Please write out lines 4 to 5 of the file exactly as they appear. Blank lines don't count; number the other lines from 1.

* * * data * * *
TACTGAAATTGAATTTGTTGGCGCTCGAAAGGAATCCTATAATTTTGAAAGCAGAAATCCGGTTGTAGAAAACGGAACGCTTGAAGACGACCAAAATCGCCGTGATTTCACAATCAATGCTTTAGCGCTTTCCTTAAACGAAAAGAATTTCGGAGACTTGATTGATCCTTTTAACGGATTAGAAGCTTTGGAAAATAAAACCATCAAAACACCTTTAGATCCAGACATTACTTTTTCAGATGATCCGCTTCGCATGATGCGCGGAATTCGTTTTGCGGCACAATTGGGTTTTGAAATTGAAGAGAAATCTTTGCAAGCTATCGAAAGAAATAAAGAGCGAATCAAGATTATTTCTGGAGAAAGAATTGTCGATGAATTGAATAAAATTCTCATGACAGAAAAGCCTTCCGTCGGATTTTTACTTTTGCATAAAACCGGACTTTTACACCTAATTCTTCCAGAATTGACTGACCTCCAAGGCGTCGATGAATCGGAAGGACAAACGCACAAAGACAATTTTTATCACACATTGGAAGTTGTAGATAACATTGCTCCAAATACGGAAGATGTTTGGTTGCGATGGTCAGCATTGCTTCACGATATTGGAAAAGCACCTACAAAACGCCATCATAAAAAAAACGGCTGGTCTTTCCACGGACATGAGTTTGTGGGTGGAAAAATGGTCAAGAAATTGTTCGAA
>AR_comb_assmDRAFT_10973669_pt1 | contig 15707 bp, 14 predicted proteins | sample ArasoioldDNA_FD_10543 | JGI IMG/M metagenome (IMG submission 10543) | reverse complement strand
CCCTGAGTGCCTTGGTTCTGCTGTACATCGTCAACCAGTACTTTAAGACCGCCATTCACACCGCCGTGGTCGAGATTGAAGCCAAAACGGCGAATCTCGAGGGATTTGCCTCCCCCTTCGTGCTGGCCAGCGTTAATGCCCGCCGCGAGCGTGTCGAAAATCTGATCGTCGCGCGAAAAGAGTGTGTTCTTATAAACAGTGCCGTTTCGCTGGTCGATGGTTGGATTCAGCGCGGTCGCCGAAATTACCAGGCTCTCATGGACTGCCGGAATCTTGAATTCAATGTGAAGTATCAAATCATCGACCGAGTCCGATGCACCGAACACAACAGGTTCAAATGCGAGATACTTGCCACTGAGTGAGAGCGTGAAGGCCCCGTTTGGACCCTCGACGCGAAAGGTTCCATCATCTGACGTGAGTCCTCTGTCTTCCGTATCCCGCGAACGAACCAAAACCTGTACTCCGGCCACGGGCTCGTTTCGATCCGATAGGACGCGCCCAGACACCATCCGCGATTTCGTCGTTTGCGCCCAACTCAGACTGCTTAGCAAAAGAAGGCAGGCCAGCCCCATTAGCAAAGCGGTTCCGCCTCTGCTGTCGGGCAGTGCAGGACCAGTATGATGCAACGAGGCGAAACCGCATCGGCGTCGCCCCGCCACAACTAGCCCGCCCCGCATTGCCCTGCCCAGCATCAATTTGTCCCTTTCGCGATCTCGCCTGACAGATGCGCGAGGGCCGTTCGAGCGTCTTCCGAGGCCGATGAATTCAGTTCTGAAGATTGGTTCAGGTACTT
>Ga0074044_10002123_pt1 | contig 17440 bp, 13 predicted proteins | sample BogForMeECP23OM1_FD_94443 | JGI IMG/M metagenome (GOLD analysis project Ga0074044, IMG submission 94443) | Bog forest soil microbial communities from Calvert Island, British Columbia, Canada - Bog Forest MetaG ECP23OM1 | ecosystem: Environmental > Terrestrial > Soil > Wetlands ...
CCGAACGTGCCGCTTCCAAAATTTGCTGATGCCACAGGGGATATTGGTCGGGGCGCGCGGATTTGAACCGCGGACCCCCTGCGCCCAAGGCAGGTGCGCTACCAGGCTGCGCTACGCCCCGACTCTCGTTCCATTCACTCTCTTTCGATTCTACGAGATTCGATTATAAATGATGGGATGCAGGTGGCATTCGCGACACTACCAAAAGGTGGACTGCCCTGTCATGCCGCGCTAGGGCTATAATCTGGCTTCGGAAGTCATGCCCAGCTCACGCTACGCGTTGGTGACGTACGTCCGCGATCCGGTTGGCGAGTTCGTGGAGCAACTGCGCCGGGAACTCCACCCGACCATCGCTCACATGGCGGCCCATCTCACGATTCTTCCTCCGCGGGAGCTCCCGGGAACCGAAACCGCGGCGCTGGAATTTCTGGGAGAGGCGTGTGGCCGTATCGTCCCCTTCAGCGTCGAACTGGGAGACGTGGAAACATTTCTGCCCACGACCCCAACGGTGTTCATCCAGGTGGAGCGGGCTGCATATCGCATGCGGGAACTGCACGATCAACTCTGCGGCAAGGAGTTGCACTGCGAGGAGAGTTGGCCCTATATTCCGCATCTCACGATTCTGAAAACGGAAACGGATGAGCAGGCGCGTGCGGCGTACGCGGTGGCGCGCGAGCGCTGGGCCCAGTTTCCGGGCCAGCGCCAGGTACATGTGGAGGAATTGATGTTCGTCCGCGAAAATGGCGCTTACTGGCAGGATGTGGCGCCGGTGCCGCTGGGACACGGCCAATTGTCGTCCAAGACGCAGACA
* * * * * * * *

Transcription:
>Ga0074044_10002123_pt1 | contig 17440 bp, 13 predicted proteins | sample BogForMeECP23OM1_FD_94443 | JGI IMG/M metagenome (GOLD analysis project Ga0074044, IMG submission 94443) | Bog forest soil microbial communities from Calvert Island, British Columbia, Canada - Bog Forest MetaG ECP23OM1 | ecosystem: Environmental > Terrestrial > Soil > Wetlands ...
CCGAACGTGCCGCTTCCAAAATTTGCTGATGCCACAGGGGATATTGGTCGGGGCGCGCGGATTTGAACCGCGGACCCCCTGCGCCCAAGGCAGGTGCGCTACCAGGCTGCGCTACGCCCCGACTCTCGTTCCATTCACTCTCTTTCGATTCTACGAGATTCGATTATAAATGATGGGATGCAGGTGGCATTCGCGACACTACCAAAAGGTGGACTGCCCTGTCATGCCGCGCTAGGGCTATAATCTGGCTTCGGAAGTCATGCCCAGCTCACGCTACGCGTTGGTGACGTACGTCCGCGATCCGGTTGGCGAGTTCGTGGAGCAACTGCGCCGGGAACTCCACCCGACCATCGCTCACATGGCGGCCCATCTCACGATTCTTCCTCCGCGGGAGCTCCCGGGAACCGAAACCGCGGCGCTGGAATTTCTGGGAGAGGCGTGTGGCCGTATCGTCCCCTTCAGCGTCGAACTGGGAGACGTGGAAACATTTCTGCCCACGACCCCAACGGTGTTCATCCAGGTGGAGCGGGCTGCATATCGCATGCGGGAACTGCACGATCAACTCTGCGGCAAGGAGTTGCACTGCGAGGAGAGTTGGCCCTATATTCCGCATCTCACGATTCTGAAAACGGAAACGGATGAGCAGGCGCGTGCGGCGTACGCGGTGGCGCGCGAGCGCTGGGCCCAGTTTCCGGGCCAGCGCCAGGTACATGTGGAGGAATTGATGTTCGTCCGCGAAAATGGCGCTTACTGGCAGGATGTGGCGCCGGTGCCGCTGGGACACGGCCAATTGTCGTCCAAGACGCAGACA